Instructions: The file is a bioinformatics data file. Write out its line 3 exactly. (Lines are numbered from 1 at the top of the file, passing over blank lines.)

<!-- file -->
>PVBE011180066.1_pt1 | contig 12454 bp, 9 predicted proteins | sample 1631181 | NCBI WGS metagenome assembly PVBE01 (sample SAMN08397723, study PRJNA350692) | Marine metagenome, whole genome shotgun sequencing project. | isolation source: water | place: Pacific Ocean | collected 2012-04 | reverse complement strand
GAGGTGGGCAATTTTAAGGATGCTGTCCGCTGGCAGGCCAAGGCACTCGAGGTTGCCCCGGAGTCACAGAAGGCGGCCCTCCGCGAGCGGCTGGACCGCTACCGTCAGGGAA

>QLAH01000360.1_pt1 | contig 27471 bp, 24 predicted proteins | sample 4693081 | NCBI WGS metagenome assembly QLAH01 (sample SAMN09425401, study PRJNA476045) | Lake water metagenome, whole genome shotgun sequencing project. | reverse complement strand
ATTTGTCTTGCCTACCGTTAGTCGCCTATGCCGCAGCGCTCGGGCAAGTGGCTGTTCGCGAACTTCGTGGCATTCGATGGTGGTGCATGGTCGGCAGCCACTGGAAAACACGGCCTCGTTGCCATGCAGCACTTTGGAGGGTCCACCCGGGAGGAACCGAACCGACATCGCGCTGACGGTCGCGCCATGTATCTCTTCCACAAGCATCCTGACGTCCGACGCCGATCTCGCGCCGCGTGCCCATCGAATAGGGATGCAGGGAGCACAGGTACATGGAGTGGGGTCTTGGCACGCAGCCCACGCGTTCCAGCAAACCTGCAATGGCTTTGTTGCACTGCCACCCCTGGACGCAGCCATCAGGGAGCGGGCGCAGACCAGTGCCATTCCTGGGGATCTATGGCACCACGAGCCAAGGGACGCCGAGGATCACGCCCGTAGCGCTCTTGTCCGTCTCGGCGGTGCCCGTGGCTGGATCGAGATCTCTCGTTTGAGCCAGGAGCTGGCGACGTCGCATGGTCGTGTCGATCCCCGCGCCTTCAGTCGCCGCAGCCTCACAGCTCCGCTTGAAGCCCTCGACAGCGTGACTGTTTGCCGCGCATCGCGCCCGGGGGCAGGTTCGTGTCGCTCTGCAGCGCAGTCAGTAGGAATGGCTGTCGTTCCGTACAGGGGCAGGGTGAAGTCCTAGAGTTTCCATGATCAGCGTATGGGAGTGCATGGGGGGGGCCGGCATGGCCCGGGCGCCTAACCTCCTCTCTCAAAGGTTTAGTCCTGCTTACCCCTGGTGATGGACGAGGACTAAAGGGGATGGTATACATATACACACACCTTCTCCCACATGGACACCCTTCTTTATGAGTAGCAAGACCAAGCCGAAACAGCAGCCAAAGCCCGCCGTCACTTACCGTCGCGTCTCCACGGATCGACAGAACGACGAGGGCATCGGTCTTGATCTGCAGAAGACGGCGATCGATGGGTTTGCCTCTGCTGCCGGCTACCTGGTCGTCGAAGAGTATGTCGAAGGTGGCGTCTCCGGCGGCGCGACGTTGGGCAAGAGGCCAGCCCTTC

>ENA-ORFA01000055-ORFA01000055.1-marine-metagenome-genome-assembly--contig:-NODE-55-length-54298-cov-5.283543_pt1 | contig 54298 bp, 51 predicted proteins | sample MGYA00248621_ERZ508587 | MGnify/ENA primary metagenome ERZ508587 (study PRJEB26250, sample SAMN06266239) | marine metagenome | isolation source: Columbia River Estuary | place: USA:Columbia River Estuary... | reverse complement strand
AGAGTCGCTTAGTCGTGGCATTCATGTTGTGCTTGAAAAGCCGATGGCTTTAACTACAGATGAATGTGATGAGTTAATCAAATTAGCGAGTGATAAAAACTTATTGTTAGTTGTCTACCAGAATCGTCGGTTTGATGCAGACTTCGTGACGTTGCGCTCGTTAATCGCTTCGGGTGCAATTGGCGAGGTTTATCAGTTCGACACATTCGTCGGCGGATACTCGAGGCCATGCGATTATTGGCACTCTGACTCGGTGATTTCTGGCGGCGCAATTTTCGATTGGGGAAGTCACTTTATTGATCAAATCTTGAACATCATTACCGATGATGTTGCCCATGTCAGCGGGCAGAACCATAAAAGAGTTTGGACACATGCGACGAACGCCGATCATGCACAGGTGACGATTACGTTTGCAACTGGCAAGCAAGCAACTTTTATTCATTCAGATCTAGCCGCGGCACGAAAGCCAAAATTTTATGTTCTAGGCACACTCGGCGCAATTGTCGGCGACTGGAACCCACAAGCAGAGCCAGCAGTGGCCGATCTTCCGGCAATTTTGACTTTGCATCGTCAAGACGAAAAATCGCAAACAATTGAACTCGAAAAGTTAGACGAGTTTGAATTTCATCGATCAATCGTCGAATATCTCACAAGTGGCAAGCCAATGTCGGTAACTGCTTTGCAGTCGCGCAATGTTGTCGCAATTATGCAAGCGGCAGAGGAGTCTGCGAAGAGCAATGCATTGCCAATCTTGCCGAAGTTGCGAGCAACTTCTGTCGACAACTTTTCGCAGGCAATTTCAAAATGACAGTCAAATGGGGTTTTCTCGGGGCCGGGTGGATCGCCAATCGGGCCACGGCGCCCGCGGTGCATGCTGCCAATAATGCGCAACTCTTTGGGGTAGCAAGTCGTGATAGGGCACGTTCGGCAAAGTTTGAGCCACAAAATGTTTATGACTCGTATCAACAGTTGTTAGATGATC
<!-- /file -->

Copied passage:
>QLAH01000360.1_pt1 | contig 27471 bp, 24 predicted proteins | sample 4693081 | NCBI WGS metagenome assembly QLAH01 (sample SAMN09425401, study PRJNA476045) | Lake water metagenome, whole genome shotgun sequencing project. | reverse complement strand